Sandy Denny: Reflections on Her Music
Sandy Denny: Reflections on Her Music
by Philip Ward
Edition: Paperback
Price: 9.99

31 of 31 people found the following review helpful
5.0 out of 5 stars Easily the best book on Sandy so far, 21 Dec 2011
For many years now, the only book we had to read on Sandy Denny was Clinton Heylin's No more sad refrains - The life of Sandy Denny, which was re-published recently. This book scores again and again of Heylin's conceited work by not being nauseously opinionated, and reads in a much more academic way. But, in a good way. It considers different areas of Sandy Denny as a subject, such as her life, her writing, recordings made by her, her contemporaries etc. It reads well and Philip Ward doesn't have this arrogance that Heylin's book unfortunately slips into again and again.

Sandy Denny, as a subject to analyse and discuss, is one that has not caught on in the same way that say, Nick Drake has; this is a shame as her work at it's best is certainly an equal, and her life story, sad though it was, also is interesting and draws us in. This book is to my mind the best (so far), and if you like her music, you will find this a light and balanced read. It also has some wonderful photos, many of which I have not seen before. It has some stills from the 1975 London Weekend performance with Fairport of which only 30 seconds is currently on YouTube; the stills here suggests there is more out there.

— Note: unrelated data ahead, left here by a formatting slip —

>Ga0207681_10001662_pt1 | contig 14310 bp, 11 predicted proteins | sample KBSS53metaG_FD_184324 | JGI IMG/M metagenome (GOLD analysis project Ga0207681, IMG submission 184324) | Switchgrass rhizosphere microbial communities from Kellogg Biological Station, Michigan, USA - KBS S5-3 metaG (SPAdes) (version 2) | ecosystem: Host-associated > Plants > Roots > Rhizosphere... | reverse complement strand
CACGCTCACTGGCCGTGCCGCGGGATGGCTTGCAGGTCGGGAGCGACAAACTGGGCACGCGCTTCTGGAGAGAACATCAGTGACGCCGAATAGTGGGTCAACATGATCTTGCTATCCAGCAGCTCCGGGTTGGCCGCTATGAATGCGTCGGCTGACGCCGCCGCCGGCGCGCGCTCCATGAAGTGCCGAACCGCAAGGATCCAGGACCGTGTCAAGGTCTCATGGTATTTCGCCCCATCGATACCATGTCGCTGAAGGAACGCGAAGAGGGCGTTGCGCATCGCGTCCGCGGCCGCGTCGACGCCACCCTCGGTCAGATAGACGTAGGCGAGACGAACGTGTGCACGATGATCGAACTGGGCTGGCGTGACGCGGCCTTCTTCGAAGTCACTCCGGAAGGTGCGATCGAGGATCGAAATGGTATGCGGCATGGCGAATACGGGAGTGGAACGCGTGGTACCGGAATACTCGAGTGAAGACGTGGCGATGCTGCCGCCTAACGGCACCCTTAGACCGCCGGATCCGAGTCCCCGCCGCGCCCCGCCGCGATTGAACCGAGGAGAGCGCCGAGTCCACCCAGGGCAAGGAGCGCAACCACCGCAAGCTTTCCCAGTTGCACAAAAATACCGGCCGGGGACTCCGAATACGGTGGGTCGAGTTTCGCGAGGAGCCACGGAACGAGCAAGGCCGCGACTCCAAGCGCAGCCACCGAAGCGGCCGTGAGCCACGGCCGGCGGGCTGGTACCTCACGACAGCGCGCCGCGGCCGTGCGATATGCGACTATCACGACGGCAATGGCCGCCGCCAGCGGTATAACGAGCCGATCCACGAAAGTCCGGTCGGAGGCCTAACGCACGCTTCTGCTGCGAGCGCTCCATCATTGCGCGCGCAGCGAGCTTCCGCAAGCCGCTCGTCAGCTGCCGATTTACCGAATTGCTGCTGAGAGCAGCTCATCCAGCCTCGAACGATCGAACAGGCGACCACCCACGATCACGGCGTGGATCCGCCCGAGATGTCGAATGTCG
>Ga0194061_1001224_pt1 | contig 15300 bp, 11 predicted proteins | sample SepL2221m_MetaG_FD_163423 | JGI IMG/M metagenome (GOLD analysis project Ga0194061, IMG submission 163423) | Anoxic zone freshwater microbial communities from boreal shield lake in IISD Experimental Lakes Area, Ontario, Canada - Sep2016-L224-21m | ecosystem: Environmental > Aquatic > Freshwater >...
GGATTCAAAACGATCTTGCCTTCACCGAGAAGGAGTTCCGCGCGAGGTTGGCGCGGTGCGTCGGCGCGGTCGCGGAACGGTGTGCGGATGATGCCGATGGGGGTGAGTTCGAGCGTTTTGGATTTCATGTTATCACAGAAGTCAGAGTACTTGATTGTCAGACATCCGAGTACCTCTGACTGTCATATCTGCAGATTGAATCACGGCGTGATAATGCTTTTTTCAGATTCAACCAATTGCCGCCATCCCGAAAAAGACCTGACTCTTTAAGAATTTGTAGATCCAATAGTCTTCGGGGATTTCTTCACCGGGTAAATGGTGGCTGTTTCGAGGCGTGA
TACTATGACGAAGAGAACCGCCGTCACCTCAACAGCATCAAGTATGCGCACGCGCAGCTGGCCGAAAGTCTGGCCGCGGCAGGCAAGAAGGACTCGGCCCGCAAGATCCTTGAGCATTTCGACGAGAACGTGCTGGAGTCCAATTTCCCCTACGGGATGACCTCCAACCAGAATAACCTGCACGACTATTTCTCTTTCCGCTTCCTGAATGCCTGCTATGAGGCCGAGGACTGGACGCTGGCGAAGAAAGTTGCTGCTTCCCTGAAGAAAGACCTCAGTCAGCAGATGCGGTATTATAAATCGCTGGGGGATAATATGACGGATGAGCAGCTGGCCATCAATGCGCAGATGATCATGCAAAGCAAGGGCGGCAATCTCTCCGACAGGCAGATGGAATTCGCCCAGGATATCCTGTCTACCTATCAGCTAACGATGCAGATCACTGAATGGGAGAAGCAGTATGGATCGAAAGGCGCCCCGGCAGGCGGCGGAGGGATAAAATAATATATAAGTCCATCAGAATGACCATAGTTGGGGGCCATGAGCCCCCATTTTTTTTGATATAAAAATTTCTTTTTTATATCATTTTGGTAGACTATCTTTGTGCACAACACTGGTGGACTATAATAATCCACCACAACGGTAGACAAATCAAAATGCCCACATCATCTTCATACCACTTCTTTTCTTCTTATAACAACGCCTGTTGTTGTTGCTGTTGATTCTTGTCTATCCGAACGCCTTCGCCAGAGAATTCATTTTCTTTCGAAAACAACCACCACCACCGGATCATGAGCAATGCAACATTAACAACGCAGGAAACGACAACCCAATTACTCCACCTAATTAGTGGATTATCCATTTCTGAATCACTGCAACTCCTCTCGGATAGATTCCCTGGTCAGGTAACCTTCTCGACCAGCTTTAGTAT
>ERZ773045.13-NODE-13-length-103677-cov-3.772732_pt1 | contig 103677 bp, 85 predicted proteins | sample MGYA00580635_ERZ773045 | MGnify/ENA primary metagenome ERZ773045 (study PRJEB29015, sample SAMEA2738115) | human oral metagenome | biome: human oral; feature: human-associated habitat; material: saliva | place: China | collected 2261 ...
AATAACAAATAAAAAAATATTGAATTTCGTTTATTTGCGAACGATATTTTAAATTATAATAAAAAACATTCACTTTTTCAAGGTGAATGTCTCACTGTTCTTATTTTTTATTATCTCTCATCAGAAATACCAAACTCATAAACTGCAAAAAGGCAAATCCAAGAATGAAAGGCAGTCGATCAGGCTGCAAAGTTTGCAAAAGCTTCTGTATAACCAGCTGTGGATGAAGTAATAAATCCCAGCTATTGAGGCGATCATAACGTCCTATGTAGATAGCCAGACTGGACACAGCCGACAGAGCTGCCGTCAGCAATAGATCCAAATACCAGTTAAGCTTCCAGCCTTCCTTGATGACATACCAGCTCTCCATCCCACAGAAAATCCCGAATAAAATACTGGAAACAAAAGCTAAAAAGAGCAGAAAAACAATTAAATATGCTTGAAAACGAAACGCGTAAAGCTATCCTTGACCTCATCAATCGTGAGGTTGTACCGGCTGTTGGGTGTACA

I would highly recommend this to anyone with an interest in Sandy Denny.


No More Sad Refrains: The Life of Sandy Denny
No More Sad Refrains: The Life of Sandy Denny
by Clinton Heylin
Edition: Paperback
Price: 11.96

2 of 3 people found the following review helpful
3.0 out of 5 stars Troubling..., 10 Sep 2011
Firstly, the book seems to be full of the author's weird conceited thoughts. Secondly, the cover is wrong, Amazon. Interesting read, if written by someone who seems bonkers and full of bile. What would Sandy say? Probably go for a drink and a cry on a shoulder. Anyway, until a better version shows up, this will do. I think history will look on this book unfavourably. We shall see...


Beyond and Before
Beyond and Before
by Paul Hegarty
Edition: Paperback
Price: 9.79